In the fall of 2013, Americana artist Neko Case released her sixth studio record, The Worse Things Get, The Harder I Fight, The Harder I Fight, The More I Love You. The album’s lead single is a song called “Man,” in which the golden-voiced Case sings, “I’m a man, You’ll have to deal with me, My proxy is mine, You’ll deal with me directly.” Case is, of course, a woman, but she often writes songs from different viewpoints, and the aforementioned lines from “Man” perfectly encapsulate the cultural zeitgeist of the current Age of Trump, an age defined in large part by the resurgence of chauvinistic male dominance. This is an age when America elected president a man with small, pussy-grabbing hands and a gargantuan maw who stood as the proxy for a potent army known as the “Alt-Right:” a group of internet-sulking, white-supremacy touting, man-child dipshits with massive chips on their shoulders towards women. And the civilized world just had to deal with Trump directly.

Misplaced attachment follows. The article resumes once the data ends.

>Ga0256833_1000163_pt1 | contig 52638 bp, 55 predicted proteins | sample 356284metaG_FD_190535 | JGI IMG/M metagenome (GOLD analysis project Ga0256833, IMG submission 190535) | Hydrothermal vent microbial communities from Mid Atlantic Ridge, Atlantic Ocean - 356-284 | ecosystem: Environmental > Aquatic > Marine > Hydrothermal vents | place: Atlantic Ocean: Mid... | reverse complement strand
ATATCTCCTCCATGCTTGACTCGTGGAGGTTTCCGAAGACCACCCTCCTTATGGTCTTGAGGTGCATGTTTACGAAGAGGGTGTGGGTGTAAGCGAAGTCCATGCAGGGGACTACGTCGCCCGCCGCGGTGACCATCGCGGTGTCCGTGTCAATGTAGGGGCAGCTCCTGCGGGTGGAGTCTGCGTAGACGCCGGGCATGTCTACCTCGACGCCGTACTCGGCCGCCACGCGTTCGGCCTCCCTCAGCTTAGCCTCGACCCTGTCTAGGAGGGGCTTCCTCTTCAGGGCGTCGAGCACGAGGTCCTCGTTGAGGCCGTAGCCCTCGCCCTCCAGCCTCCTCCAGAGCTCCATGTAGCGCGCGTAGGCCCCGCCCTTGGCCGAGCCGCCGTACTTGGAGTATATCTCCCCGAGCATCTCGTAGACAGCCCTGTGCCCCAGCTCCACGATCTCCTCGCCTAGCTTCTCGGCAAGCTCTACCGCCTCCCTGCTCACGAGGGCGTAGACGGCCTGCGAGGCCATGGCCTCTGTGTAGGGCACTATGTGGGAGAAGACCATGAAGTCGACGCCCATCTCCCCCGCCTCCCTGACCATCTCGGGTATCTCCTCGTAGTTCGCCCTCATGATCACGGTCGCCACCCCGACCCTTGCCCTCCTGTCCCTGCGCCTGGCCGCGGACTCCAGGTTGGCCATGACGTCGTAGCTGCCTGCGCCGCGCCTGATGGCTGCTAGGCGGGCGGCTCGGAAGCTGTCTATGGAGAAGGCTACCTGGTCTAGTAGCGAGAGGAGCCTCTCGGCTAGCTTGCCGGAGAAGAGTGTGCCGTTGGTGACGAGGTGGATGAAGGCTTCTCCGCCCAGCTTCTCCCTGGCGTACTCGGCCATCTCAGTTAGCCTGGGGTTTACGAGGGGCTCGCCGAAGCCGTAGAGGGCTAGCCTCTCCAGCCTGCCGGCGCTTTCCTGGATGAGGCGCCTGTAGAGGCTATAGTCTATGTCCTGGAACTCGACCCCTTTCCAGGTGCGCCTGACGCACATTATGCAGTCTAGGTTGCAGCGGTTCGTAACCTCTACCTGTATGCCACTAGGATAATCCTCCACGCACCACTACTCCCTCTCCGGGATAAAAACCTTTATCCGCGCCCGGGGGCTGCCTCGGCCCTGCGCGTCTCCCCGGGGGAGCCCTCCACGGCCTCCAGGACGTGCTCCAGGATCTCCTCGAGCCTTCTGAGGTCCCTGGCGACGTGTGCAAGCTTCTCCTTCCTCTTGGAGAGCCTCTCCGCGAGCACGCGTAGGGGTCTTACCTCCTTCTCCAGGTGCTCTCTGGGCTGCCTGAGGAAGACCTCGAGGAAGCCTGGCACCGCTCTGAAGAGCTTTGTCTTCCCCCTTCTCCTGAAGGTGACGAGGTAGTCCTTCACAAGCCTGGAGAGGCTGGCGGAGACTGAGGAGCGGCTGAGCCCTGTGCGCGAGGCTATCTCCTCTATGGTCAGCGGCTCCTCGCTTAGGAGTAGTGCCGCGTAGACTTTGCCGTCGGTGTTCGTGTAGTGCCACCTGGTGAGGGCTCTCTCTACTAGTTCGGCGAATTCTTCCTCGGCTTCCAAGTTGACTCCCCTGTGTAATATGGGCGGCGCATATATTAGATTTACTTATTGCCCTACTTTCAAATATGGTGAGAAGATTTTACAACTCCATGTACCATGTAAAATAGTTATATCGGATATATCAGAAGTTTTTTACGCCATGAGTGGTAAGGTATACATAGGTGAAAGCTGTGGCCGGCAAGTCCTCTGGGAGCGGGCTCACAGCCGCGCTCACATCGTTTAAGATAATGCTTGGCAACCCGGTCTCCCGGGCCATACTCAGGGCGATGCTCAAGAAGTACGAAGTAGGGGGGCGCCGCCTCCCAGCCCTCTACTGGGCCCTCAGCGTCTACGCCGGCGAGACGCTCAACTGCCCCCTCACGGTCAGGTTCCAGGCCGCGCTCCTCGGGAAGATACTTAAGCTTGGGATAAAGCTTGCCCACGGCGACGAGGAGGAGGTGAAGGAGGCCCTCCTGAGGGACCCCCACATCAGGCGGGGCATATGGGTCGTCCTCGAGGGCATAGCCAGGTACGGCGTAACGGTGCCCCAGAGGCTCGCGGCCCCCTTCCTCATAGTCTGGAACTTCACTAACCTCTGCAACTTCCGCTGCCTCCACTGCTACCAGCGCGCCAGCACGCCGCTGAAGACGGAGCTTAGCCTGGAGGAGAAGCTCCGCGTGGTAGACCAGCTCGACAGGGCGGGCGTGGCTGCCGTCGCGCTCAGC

Thankfully, at the start of 2017, women in the U.S. and throughout the world immediately began to contest the Age of Trump. In January, following the Orange One’s sparsely attended inauguration, an estimated 470,000 to 680,000 women descended on Washington D.C. in the Women’s March, part of a global phenomenon during which women of all backgrounds rallied in public spaces around the declaration that “Women’s Rights are Human Rights and Human Rights are Women’s Rights.” This was the first shout in what became the year’s defining cultural theme: the absurd-that-it’s-still-radical-notion that women need to be listened to. By October, the social dam had burst, and a simple Twitter hashtag, #MeToo, embodied the seismic cultural shift that finally cracked the heretofore inviolable temple of societal male privilege. 2017 really was the year during which we (finally) started listening to women.